- 1. 1115 Gloom 2' 35
- 2. 1115 Camps&Jungles 5' 02
- 3. 1115 Imperial Luv 4' 09
- 4. 1115 Boris Johnson Gave Me A Gun ... 2' 27
- 5. 1115 People Get Ready 3' 51
- 6. 1115 A Brown Baby Plan 3' 39
- 7. 1115 Calais 90210 3' 02
- 8. 1115 Negerplastik 3' 45
- 9. 1115 Ras The Destroyer 4' 49
- 10. 1115 ... And I'm Not Scared To Use It 1' 22
- 11. 1115 Beyond Yr Black Ark 6' 00
Available to pre-order. Ships from Fri, June 2.
Viscera is stretched out, bursting and tearing open. Ancient pain, which had crawled deep and crept into the most remote folds of their skin, to be sheltered there by eternal darkness, wails and moans as it coils up. And all of mankind’s sorrows howl from the depth of a trumpet: Europe… you nickering ghost! Europe… wretched of the earth!
But who or what rolls and rumbles over there in such an ear-splitting manner? A listener’s first impression may suggest the enchanted soundscape of a fatigued electronic soloist, but 1115 are a duo: FEHLER KUTI and GREY provide us with a sonic vision that can only emerge from the synthesis of two radical minds. Think of the meetings of Suicide, Yello or The KLF: A pop big bang of conceptual art and bodily music.
The fusion of FEHLER’s onomatopoeic vocal tracks and GREY’s bass/organ/808-drum machine elements create a unique and original work; an afrofuturistic Musique concrete, which could not be heavier in its psychedelic might. Totally hypnotised, we hear old instruments, lost along an ocean passage. Flutes, spinets and oboes propel themselves through the helium mist out of purgatory towards the light. People Get Ready.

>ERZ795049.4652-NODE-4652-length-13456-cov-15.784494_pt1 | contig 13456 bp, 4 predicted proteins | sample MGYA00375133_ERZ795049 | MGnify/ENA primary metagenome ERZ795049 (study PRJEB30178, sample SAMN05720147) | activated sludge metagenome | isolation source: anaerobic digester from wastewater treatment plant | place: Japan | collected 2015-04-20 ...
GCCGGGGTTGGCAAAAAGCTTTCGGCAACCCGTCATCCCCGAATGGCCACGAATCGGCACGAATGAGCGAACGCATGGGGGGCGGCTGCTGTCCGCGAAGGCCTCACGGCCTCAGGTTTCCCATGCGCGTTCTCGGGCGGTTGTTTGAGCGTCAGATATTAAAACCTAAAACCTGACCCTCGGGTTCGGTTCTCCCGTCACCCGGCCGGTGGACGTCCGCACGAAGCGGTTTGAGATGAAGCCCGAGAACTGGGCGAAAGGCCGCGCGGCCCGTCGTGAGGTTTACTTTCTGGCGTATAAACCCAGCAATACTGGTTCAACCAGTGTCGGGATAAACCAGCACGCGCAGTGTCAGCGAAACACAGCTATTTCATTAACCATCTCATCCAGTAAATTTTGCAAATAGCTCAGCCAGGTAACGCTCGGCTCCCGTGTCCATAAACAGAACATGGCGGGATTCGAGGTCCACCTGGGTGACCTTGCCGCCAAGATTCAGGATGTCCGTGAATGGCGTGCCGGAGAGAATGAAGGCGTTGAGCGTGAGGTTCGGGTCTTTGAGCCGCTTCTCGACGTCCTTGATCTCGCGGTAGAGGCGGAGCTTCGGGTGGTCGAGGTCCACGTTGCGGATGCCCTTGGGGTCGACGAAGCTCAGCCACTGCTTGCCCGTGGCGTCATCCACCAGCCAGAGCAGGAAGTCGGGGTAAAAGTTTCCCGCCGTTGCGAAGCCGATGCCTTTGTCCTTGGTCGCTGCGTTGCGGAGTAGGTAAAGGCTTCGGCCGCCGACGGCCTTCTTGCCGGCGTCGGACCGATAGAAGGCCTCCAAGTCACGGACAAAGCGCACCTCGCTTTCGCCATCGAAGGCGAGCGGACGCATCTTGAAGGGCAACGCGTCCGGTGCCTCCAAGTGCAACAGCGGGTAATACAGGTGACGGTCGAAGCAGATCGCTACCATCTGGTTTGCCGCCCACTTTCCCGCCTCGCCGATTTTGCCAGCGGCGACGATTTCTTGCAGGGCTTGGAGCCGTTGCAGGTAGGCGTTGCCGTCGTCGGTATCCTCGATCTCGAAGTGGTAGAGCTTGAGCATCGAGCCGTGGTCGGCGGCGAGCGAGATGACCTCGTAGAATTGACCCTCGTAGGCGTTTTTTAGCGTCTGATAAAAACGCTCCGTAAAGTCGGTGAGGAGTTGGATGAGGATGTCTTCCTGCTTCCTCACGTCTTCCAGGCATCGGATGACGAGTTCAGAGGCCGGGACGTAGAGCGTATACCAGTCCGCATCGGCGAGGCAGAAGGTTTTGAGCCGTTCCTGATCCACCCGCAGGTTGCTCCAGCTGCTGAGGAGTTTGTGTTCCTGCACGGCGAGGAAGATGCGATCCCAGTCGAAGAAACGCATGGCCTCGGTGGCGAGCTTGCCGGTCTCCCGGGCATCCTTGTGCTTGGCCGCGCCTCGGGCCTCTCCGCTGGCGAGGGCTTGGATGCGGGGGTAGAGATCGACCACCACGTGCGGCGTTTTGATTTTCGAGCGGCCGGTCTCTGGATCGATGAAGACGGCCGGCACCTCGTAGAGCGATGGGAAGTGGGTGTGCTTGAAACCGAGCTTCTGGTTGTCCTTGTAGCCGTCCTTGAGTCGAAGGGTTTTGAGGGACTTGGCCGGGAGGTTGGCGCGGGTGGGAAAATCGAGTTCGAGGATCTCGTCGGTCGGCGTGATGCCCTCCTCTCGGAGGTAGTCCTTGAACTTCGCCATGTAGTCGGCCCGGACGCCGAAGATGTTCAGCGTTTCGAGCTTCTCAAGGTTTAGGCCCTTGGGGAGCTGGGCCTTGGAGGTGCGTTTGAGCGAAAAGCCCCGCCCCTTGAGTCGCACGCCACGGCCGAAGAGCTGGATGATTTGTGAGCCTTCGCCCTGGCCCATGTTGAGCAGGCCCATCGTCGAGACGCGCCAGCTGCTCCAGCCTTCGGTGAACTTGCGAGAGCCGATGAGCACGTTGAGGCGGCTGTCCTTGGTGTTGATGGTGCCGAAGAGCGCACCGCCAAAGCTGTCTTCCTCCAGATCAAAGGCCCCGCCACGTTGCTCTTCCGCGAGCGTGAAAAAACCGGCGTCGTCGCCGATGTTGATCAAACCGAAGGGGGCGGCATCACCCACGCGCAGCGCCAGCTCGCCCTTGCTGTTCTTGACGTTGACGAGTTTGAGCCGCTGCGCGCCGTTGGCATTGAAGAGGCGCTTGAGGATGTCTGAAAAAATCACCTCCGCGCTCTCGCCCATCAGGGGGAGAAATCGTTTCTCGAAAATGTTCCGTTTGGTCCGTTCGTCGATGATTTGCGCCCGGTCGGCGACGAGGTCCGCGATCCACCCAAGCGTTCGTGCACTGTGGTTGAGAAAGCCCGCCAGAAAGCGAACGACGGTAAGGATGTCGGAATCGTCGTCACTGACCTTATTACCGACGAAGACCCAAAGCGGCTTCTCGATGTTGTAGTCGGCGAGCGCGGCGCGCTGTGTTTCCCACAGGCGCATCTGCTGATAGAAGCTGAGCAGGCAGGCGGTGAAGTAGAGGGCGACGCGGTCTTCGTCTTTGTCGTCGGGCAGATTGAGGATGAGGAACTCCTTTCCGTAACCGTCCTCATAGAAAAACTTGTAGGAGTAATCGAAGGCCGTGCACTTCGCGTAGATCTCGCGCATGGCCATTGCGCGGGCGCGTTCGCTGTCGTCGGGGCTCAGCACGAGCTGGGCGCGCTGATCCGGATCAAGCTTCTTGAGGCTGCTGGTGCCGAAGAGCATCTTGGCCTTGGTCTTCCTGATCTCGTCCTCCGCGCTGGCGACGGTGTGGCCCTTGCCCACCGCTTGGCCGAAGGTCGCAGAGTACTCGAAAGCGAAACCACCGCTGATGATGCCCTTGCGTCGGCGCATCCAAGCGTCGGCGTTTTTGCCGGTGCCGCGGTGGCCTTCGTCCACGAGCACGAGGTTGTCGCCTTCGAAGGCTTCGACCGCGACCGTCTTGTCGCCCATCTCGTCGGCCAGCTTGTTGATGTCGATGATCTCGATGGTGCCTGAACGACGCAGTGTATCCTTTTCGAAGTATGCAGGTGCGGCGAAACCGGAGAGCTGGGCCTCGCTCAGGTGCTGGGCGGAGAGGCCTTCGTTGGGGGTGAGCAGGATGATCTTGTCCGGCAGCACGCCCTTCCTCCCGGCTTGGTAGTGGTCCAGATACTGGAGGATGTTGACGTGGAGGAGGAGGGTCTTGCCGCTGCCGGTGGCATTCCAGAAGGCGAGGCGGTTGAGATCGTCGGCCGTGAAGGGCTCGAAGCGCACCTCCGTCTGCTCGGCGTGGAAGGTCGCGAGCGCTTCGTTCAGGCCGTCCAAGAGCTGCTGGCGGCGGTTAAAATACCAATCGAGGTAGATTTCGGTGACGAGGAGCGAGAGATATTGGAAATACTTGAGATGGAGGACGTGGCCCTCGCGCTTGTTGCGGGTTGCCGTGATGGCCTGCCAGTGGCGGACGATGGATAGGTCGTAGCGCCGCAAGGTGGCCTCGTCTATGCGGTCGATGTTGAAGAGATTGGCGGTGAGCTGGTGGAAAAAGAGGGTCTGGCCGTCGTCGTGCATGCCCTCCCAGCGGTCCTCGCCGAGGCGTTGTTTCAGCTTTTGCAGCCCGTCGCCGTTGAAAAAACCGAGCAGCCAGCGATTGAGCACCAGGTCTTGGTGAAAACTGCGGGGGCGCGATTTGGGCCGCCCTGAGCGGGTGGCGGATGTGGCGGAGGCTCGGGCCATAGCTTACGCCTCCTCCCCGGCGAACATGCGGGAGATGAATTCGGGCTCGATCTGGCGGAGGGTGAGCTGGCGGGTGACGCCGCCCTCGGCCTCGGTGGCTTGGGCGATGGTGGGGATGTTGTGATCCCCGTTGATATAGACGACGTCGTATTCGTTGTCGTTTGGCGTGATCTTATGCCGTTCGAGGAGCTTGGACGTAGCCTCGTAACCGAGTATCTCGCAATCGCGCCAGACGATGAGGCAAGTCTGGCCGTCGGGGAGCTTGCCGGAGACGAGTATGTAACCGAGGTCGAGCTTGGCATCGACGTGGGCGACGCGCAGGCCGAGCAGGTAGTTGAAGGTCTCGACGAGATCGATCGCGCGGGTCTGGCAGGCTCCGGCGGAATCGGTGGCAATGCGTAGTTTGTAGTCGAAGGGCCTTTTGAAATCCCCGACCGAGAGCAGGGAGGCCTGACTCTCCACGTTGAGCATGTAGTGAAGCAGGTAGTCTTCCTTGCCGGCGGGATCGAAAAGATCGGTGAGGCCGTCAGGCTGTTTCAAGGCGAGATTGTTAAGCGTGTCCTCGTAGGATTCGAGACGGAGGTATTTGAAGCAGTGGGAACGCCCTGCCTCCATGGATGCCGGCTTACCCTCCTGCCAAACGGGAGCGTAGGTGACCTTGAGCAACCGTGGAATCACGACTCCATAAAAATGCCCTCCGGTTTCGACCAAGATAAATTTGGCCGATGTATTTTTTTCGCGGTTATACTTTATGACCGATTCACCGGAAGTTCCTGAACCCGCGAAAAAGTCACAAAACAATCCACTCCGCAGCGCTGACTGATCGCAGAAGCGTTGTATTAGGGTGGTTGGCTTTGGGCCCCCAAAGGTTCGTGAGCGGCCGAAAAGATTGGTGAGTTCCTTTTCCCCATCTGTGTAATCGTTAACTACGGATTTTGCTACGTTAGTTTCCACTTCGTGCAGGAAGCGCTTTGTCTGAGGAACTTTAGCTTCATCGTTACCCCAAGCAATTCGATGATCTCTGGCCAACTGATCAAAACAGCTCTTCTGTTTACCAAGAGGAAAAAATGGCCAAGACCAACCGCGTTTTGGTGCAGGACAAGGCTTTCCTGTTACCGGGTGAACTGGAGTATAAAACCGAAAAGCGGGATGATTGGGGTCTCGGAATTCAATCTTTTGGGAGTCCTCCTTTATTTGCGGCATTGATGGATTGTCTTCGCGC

The plot of this supposed instrumental music is, in short, a story of “invisibility” – and of how this invisibility, experienced as negation and extinction, is given a “visually audible” expression through the invention of a new language.
To be part of all the noise and anguish these two phantasmal sound warlocks gulped down several generations of collective experience across the Black Atlantic  to spew out something new: An acid bath of gastric juices lends first contours to the invisible’s negative exposures: A thrown-up group photo stretching multiple generations. This musical carcass begins to pulse, and interlinks with overtone choirs and the ephemeral angel dust of deported heavenly children. Thus a new language is born.
It is a way of speaking that resembles the description of a multi-layered or even completely removed graffiti. In fact, it is a description of the existence of humans, who live or have lived. Be it in the parallel world of Italian plantations, whose fruits are displayed in supermarkets such as Rewe, Lidl and Tengelmann. Be it in the jungle of Calais . Be it in deportation and social isolation. The European Union, which opened and revealed itself to PoC , does not appear to exist at all.